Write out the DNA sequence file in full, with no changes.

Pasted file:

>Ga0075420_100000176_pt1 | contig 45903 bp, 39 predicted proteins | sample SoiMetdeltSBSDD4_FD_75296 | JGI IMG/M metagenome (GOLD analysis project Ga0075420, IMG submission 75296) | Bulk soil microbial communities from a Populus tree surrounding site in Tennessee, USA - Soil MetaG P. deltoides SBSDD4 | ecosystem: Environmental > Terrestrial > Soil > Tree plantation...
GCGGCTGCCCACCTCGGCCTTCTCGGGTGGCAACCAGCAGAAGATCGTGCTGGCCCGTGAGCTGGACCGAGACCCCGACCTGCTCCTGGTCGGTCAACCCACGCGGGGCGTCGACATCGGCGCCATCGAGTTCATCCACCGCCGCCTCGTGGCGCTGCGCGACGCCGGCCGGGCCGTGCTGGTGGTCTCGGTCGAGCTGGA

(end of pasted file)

>Ga0075420_100000176_pt1 | contig 45903 bp, 39 predicted proteins | sample SoiMetdeltSBSDD4_FD_75296 | JGI IMG/M metagenome (GOLD analysis project Ga0075420, IMG submission 75296) | Bulk soil microbial communities from a Populus tree surrounding site in Tennessee, USA - Soil MetaG P. deltoides SBSDD4 | ecosystem: Environmental > Terrestrial > Soil > Tree plantation...
GCGGCTGCCCACCTCGGCCTTCTCGGGTGGCAACCAGCAGAAGATCGTGCTGGCCCGTGAGCTGGACCGAGACCCCGACCTGCTCCTGGTCGGTCAACCCACGCGGGGCGTCGACATCGGCGCCATCGAGTTCATCCACCGCCGCCTCGTGGCGCTGCGCGACGCCGGCCGGGCCGTGCTGGTGGTCTCGGTCGAGCTGGA